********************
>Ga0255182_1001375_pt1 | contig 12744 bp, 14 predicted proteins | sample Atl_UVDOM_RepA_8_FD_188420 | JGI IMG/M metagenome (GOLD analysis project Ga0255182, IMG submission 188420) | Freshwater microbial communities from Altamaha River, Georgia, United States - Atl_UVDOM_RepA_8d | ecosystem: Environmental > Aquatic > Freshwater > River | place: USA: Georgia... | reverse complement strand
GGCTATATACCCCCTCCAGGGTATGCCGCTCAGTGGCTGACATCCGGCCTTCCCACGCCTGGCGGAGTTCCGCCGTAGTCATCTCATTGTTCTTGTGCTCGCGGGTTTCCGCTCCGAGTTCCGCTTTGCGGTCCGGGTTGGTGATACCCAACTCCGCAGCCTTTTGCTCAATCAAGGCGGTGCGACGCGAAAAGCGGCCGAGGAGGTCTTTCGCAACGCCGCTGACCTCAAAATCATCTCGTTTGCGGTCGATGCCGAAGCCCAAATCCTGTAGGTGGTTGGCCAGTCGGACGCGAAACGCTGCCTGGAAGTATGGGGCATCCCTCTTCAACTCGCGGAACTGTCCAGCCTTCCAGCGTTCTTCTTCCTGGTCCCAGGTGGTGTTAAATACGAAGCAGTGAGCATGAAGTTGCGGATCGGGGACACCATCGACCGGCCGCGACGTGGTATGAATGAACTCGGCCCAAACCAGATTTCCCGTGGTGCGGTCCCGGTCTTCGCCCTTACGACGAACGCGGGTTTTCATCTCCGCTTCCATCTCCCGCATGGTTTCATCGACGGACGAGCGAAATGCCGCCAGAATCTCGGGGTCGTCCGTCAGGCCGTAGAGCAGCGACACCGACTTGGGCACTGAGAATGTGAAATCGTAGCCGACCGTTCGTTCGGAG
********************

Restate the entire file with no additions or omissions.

>Ga0255182_1001375_pt1 | contig 12744 bp, 14 predicted proteins | sample Atl_UVDOM_RepA_8_FD_188420 | JGI IMG/M metagenome (GOLD analysis project Ga0255182, IMG submission 188420) | Freshwater microbial communities from Altamaha River, Georgia, United States - Atl_UVDOM_RepA_8d | ecosystem: Environmental > Aquatic > Freshwater > River | place: USA: Georgia... | reverse complement strand
GGCTATATACCCCCTCCAGGGTATGCCGCTCAGTGGCTGACATCCGGCCTTCCCACGCCTGGCGGAGTTCCGCCGTAGTCATCTCATTGTTCTTGTGCTCGCGGGTTTCCGCTCCGAGTTCCGCTTTGCGGTCCGGGTTGGTGATACCCAACTCCGCAGCCTTTTGCTCAATCAAGGCGGTGCGACGCGAAAAGCGGCCGAGGAGGTCTTTCGCAACGCCGCTGACCTCAAAATCATCTCGTTTGCGGTCGATGCCGAAGCCCAAATCCTGTAGGTGGTTGGCCAGTCGGACGCGAAACGCTGCCTGGAAGTATGGGGCATCCCTCTTCAACTCGCGGAACTGTCCAGCCTTCCAGCGTTCTTCTTCCTGGTCCCAGGTGGTGTTAAATACGAAGCAGTGAGCATGAAGTTGCGGATCGGGGACACCATCGACCGGCCGCGACGTGGTATGAATGAACTCGGCCCAAACCAGATTTCCCGTGGTGCGGTCCCGGTCTTCGCCCTTACGACGAACGCGGGTTTTCATCTCCGCTTCCATCTCCCGCATGGTTTCATCGACGGACGAGCGAAATGCCGCCAGAATCTCGGGGTCGTCCGTCAGGCCGTAGAGCAGCGACACCGACTTGGGCACTGAGAATGTGAAATCGTAGCCGACCGTTCGTTCGGAG